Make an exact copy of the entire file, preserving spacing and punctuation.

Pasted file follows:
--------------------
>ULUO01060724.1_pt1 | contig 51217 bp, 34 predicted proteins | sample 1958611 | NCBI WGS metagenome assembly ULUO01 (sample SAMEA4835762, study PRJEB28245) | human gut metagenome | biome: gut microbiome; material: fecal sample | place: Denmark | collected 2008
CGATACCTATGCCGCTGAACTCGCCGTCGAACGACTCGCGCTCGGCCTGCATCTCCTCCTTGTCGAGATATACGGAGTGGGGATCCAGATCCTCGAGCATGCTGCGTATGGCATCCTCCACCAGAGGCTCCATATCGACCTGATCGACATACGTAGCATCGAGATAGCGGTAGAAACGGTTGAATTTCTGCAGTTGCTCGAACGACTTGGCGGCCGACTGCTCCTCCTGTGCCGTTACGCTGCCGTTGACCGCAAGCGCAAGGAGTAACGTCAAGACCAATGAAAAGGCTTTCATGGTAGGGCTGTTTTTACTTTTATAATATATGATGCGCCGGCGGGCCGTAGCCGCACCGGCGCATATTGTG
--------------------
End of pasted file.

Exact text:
>ULUO01060724.1_pt1 | contig 51217 bp, 34 predicted proteins | sample 1958611 | NCBI WGS metagenome assembly ULUO01 (sample SAMEA4835762, study PRJEB28245) | human gut metagenome | biome: gut microbiome; material: fecal sample | place: Denmark | collected 2008
CGATACCTATGCCGCTGAACTCGCCGTCGAACGACTCGCGCTCGGCCTGCATCTCCTCCTTGTCGAGATATACGGAGTGGGGATCCAGATCCTCGAGCATGCTGCGTATGGCATCCTCCACCAGAGGCTCCATATCGACCTGATCGACATACGTAGCATCGAGATAGCGGTAGAAACGGTTGAATTTCTGCAGTTGCTCGAACGACTTGGCGGCCGACTGCTCCTCCTGTGCCGTTACGCTGCCGTTGACCGCAAGCGCAAGGAGTAACGTCAAGACCAATGAAAAGGCTTTCATGGTAGGGCTGTTTTTACTTTTATAATATATGATGCGCCGGCGGGCCGTAGCCGCACCGGCGCATATTGTG